What meat was originally in mince pies? ›

The reason mincemeat is called meat is because that's exactly what it used to be: most often mutton, but also beef, rabbit, pork or game. Mince pies were first served in the early middle ages, and the pies were quite sizeable, filled with a mixture of finely minced meat, chopped up fruit and a preserving liquid.

When did they stop putting meat in mincemeat pie? ›

By the 18th century it was more likely to be tongue or even tripe, and in the 19th century it was minced beef. It was not until the late Victorian period and early 20th Century that mince pies dropped the meat and had all fruit fillings (albeit with suet). Even today there are traditions associated with mince pies.

Is there meat in sweet mince pies? ›

Nowadays, it's easy to find mincemeat pies still made with beef suet and a small amount of minced meats (usually beef). All-vegetarian mincemeat pies are readily available as well, especially if you purchase a premade jar of mincemeat filling.

Why is it called mincemeat with no meat? ›

The mincemeat filling we know and love today includes ingredients like finely chopped dried fruits, candied orange, spices, sugar and nuts. Its name dates back to 15th century England when mincemeat would actually contain meat, unlike today's version found in our beloved modern mince pies.

Why did mince pies become sweet? ›


Many medieval recipes combine sweet and savoury ingredients, and pies were no exception. Desserts as we know them didn't really exist, so it was perfectly acceptable to use sweet ingredients in meat dishes. Sweetness came courtesy of honey or dried fruits as sugar was not widely available.

What is the pagan origin of mince pies? ›

In any case, meat and fruit were invariably included among the ingredients. Going back even further, however, there are some who believe mincemeat pie is based on an ancient pagan tradition of serving coffin-shaped cakes representing Osiris—the Egyptian god who, according to legend, died and was resurrected each year.

What do Americans call mincemeat? ›

In American English, "mincemeat" is a sweet pie filling (I think it's mince pie in BrE) which originally contained some meat but in modern times it is generally made mostly of apples and raisins. It's not very popular anymore, but you sometimes see it around Christmas time.

What is the difference between mince pie and mincemeat pie? ›

A mince pie (also mincemeat pie in North America, and fruit mince pie in Australia and New Zealand) is a sweet pie of English origin filled with mincemeat, being a mixture of fruit, spices and suet. The pies are traditionally served during the Christmas season in much of the English-speaking world.

Why do we only have mince pies at Christmas? ›

They became a popular treat around the festive period thanks to a tradition from the middle ages, which saw people eat a mince pie for 12 days from Christmas day to Twelfth Night. Doing this was believed to bring you happiness for the next 12 months.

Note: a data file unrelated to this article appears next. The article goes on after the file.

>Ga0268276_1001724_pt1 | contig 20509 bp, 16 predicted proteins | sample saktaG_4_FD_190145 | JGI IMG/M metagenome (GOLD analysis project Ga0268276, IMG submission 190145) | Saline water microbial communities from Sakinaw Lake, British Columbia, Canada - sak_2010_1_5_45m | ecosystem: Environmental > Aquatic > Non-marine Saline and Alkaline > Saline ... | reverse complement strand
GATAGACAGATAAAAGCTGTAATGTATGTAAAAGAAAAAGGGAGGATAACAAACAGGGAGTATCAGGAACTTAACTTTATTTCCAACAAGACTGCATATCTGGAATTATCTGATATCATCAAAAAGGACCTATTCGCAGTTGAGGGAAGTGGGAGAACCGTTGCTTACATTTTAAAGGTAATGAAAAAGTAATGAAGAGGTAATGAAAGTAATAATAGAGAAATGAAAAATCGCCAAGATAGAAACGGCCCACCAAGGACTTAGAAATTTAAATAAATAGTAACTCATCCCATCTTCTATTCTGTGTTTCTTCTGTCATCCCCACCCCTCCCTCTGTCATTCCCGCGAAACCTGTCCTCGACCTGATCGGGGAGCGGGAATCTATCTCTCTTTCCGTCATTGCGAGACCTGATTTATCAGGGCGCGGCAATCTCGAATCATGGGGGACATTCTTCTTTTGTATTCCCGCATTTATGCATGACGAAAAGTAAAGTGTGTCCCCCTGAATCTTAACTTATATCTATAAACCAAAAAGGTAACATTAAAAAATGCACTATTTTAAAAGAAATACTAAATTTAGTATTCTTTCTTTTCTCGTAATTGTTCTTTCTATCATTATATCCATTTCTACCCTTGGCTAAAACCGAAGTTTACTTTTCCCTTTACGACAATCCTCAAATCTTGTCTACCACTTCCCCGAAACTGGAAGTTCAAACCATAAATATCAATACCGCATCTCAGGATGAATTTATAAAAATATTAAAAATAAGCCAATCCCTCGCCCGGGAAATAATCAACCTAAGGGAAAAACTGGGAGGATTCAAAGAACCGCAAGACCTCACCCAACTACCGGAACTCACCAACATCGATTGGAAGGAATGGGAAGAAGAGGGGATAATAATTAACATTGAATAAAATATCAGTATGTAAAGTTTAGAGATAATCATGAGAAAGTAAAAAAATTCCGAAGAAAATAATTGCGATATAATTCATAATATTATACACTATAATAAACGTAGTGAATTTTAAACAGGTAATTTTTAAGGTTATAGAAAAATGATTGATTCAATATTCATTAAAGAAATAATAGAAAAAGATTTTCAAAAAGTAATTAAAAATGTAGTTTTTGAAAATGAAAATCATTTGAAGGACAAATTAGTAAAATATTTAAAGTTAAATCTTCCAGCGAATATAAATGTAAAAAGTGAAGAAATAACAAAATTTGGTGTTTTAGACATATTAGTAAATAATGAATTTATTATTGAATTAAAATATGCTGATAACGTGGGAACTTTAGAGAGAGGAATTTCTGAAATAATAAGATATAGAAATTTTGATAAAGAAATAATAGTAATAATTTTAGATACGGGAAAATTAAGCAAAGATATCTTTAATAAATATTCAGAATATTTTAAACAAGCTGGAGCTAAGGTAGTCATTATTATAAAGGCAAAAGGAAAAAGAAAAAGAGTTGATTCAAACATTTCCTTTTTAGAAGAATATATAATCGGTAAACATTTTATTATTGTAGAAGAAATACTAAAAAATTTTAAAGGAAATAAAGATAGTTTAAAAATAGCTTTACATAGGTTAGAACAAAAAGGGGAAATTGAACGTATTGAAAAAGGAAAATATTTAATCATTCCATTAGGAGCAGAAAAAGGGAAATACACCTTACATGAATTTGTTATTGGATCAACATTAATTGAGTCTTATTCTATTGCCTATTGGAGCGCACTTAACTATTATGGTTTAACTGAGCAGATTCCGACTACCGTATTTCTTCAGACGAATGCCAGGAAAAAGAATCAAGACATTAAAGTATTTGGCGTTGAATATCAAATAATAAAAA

Why do Brits call it minced meat? ›

The "mince" in mincemeat comes from the Middle English mincen, and the Old French mincier both traceable to the Vulgar Latin minutiare, meaning chop finely. The word mincemeat is an adaptation of an earlier term minced meat, meaning finely chopped meat. Meat was also a term for food in general, not only animal flesh.

Is none such mincemeat discontinued? ›

Unfortunately the company who bought it has decided to discontinue! Get it while you can-the cookie recipe is on the box and they're awesome. Sadly you cannot replicate the cookies properly using the jarred minced meat/they do NOT come out well. Pricey but worth it!

What is the inside of a mince pie called? ›

All About Mincemeat: The Fabulous Filling for Mince Pies

These days, mincemeat is made with a mixture of dried fruit, such as raisins and currants, candied fruit peels, lemon and orange zest, finely chopped apple, brandy, warming spices, and the rendered animal fat suet (or a vegetarian substitute).

When did they stop putting meat in mincemeat? ›

The beef was sometimes partly or wholly replaced by suet (the solid white fat found around the kidneys of both cows and sheep) from the mid-17th century onwards, and meat had effectively disappeared from 'mincemeat' on both sides of the Atlantic in the 19th century.''

Why is mincemeat so expensive? ›

Mincemeat isn't difficult to make, but it has a lot of ingredients, which can make it expensive to produce in small batches, and it requires at least a day's advance planning to let the ingredients sit.

What is traditional mincemeat made of? ›

Mincemeat is a combination of chopped dried fruits, spices, sugar, nuts, distilled spirits, a fat of some type and sometimes meat. The name is a carryover from 15th century England when mincemeat did indeed have meat in the mix; in fact, the whole point of mincemeat was to preserve meat with sugar and alcohol.

What were Victorian mince pies made from? ›

Ingredients included dried fruits like raisins prunes and figs, lamb or mutton (representing the shepherds) and spices like cinnamon, cloves and nutmeg (for the Wise Men). By late Victorian England, mince pies ceased to contain meat and had all fruit fillings (with suet). This sweetmeat pie is one we eat today.

Did true or false mince pies used to have meat in them? ›

King Henry V had mince pies made as early as in 1413 for his coronation celebration on April 9. During this period it would have been made with various meats, game birds, boiled eggs and spices, which were very rare and extravagant ingredients of the time as this was a pie for celebration.

What odd ingredient did mince pies once contain? ›

yes this is why the mixture is called mince-meat! A recipe from 1615 contains the meat of a whole leg of lamb but states that beef or veal would do as well. Older, Medieval recipes sometimes contain fish sso the pies can be eaten on fish days.